My doubts about Housing First are those very principles that its advocates regard as its strengths:

  • It is based on a harm reduction model;
  • It offers open-ended support;
  • It is not conditional on engagement: and
  • Retention is not based on behaviour modification.

At its heart, Housing First lacks ambition, that change is possible, that people can achieve their aspirations and full potential. It embeds dependency, on welfare benefits and support. As one interviewee put it: he gets “help with everything”. At BHT, part of our ethos has seen a move away from staff always doing things for clients, helping with everything, to promoting change so that people can take advantage of the opportunities available to them so that they can combat their homelessness, poverty, mental ill health and addictions.

Economically, can the modest savings be regarded as adequate? The report found that savings were £15,000 per person per annum. While that is not to be dismissed, by being more ambitious, greater savings can be made. Our Addiction Services, for example, will see 60 individuals each year with a history of homelessness and addiction becoming abstinent and housed. Most go on to training and employment. Relationships strengthen, they don’t beg or steal, and their health improves. As a result, crime rates plummet and there are no demands on the police and criminal justice, there are fewer ambulance call outs, fewer attendances at A&E, welfare dependency reduces, people begin paying taxes.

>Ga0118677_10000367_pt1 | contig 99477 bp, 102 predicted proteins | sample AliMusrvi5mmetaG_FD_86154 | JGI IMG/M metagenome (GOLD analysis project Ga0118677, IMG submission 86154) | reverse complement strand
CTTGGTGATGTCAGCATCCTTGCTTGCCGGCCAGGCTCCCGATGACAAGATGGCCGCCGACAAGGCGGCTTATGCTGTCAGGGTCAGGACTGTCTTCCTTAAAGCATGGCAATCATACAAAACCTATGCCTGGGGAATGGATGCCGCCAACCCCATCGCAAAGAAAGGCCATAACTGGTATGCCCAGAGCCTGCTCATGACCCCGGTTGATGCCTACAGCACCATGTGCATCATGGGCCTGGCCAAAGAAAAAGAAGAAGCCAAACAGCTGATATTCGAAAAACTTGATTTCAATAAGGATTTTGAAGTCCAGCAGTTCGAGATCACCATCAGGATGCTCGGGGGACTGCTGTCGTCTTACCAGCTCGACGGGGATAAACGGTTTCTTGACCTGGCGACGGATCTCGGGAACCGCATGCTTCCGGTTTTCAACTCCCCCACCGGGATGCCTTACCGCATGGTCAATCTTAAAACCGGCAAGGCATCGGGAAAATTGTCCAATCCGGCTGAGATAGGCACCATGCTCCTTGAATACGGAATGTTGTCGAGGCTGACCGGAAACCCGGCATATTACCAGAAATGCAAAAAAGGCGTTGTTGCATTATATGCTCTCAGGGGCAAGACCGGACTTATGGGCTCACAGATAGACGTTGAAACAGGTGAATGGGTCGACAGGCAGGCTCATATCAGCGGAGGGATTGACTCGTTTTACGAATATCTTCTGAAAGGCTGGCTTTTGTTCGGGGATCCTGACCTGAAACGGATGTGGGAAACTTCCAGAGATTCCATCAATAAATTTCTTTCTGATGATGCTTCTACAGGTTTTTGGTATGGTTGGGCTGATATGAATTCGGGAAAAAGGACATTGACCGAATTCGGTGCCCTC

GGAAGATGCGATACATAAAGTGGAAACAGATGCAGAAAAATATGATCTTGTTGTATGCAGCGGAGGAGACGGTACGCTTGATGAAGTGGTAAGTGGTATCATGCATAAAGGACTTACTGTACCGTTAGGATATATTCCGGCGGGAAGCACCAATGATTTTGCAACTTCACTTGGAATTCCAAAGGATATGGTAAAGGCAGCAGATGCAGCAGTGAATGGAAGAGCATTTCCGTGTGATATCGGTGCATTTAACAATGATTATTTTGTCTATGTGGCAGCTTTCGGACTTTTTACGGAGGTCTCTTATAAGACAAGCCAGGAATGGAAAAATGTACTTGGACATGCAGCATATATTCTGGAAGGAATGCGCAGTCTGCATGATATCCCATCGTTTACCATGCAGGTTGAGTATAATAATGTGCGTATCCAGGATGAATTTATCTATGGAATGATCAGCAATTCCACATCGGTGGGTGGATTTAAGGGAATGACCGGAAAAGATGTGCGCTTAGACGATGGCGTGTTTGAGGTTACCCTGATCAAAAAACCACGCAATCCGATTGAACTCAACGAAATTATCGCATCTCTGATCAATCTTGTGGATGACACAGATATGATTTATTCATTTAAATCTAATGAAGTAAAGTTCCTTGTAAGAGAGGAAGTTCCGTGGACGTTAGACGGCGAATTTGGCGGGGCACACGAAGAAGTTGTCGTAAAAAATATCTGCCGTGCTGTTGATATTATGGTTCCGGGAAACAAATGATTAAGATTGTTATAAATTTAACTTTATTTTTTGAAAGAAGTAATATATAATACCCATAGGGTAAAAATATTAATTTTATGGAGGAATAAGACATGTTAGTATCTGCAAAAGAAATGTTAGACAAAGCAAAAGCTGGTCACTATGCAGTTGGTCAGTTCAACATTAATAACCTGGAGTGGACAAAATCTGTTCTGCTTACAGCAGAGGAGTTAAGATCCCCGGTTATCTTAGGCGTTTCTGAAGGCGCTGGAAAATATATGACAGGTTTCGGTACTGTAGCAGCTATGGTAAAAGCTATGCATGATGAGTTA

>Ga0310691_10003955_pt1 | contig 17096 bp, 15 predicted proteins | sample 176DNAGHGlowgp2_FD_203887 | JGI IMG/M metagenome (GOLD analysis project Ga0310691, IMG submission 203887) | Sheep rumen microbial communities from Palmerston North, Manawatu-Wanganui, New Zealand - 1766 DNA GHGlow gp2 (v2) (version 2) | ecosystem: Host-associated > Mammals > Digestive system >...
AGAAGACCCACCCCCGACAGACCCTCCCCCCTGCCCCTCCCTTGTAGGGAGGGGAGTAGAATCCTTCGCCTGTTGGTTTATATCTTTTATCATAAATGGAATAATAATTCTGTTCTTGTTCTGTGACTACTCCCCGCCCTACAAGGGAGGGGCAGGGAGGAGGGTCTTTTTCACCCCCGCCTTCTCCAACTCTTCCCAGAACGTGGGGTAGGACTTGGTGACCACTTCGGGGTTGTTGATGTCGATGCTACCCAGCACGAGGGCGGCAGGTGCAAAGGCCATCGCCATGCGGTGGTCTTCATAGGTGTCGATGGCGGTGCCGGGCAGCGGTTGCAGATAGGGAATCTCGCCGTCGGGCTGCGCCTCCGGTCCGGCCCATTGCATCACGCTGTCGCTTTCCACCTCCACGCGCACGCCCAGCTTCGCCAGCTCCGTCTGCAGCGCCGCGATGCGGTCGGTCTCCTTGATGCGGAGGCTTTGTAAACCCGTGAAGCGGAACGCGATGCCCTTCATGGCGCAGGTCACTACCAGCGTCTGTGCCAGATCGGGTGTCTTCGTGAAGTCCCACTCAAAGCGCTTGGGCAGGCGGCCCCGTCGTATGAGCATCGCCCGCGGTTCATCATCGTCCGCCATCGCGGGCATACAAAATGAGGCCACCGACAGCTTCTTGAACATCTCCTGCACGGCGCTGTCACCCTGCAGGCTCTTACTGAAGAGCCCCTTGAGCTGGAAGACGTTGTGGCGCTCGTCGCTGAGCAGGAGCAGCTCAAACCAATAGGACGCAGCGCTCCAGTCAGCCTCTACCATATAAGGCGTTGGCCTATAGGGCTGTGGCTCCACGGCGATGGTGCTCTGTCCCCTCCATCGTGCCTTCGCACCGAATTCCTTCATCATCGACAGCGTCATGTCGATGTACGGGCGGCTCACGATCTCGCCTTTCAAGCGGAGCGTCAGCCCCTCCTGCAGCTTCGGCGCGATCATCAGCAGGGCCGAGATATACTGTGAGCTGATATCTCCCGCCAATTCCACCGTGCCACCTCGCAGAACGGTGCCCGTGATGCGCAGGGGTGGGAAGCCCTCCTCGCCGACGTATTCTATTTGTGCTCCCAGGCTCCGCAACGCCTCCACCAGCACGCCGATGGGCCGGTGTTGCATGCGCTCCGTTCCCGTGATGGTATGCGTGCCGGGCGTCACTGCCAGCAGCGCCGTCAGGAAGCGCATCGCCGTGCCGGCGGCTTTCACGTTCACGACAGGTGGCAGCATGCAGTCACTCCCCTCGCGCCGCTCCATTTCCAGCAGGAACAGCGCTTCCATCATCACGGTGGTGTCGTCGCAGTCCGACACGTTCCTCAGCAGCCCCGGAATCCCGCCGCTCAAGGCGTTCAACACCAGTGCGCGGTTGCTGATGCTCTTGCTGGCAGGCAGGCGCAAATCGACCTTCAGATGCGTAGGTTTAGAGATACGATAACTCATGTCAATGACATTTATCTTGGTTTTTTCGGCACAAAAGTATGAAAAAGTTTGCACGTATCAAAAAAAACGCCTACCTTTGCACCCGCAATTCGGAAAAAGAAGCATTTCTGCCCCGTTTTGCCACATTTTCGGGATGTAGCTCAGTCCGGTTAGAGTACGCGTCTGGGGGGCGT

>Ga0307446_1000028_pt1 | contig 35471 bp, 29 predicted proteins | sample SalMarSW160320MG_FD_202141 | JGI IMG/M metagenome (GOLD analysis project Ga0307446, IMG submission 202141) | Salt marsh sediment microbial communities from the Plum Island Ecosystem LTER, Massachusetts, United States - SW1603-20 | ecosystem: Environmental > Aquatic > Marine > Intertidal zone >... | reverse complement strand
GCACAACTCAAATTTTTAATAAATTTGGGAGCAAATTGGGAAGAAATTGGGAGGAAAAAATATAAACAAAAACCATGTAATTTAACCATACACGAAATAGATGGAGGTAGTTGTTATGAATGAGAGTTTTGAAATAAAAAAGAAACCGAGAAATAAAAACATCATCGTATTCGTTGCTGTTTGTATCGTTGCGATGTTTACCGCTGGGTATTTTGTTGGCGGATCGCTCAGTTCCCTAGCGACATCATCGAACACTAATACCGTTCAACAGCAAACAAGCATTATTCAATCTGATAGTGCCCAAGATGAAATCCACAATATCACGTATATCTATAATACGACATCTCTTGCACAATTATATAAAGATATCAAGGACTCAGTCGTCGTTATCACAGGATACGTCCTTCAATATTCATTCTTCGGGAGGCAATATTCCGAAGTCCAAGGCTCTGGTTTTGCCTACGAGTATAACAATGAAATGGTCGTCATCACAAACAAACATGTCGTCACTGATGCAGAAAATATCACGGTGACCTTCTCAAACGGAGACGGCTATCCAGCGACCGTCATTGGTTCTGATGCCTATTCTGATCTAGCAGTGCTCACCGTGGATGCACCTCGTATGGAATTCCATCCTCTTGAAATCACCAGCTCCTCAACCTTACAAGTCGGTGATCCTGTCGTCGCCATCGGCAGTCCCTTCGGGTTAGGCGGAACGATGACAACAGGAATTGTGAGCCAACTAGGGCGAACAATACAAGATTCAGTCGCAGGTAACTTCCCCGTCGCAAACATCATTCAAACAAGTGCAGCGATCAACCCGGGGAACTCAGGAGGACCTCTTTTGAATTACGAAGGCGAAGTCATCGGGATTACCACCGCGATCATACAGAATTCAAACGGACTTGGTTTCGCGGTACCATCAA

For how long should landlords tolerate rent arrears and damage to property, disturbance to neighbours and the community excused, high levels of public funds be expended?

Housing First is an open-ended commitment. It would be great if we had open-ended resources, if we had plentiful housing, if we had homes with no neighbours being impacted by anti-social behaviour. But even then, I don’t find it acceptable, morally or economically, to leave people in action addiction, committing anti-social behaviour, begging and offending, when better outcomes are possible. Surely we can do better.

‘Managing Your Anxiety’ wellbeing group for women

BHT’s Mental Health & Wellbeing Service is to run a ‘Managing your Anxiety’ wellbeing group for women.

The 5 week group aims to provide a safe space to support women to:

  • understand anxiety
  • recognise early signs of anxiety
  • find ways to reduce and cope with anxiety
  • manage feelings and uncertainty

The group will be facilitated by Sue Boyer, a Wellbeing Practitioner (Counsellor) with many years experience and will take place on Tuesdays: 15, 22, 29 November and 6 &13 December from 11.00am – 1pm at BHT’s Mental Health & Wellbeing Service, Second Floor, 27 – 29 North Street, Brighton, BN1 1EB.If you are interested in taking part in this group, please contact us on 01273 929471 or email wellbeing@bht.org.uk

Announcing the start of a new BHT post-natal art therapy group

BHT’s Mental Health & Wellbeing Service is running a new post-natal art therapy group, starting on Thursday 3rd November between 9.30 – 11.30am which will run for 6 consecutive weeks.

new-pnd-art-therapy-poster-nov-2016My colleague, Rachel Pearce, said that the group is intended to support mothers who may be struggling with feelings of depression, anxiety or difficult birth experiences as well as those who would like the opportunity to use art making to explore issues of changed identity and create some space for self, amidst the demands of new motherhood.

She said: “The group will be an opportunity for women to explore their feelings through the use of art materials and discussion, boost their creativity and self-esteem and connect with a small group of other mothers who may be sharing similar experiences.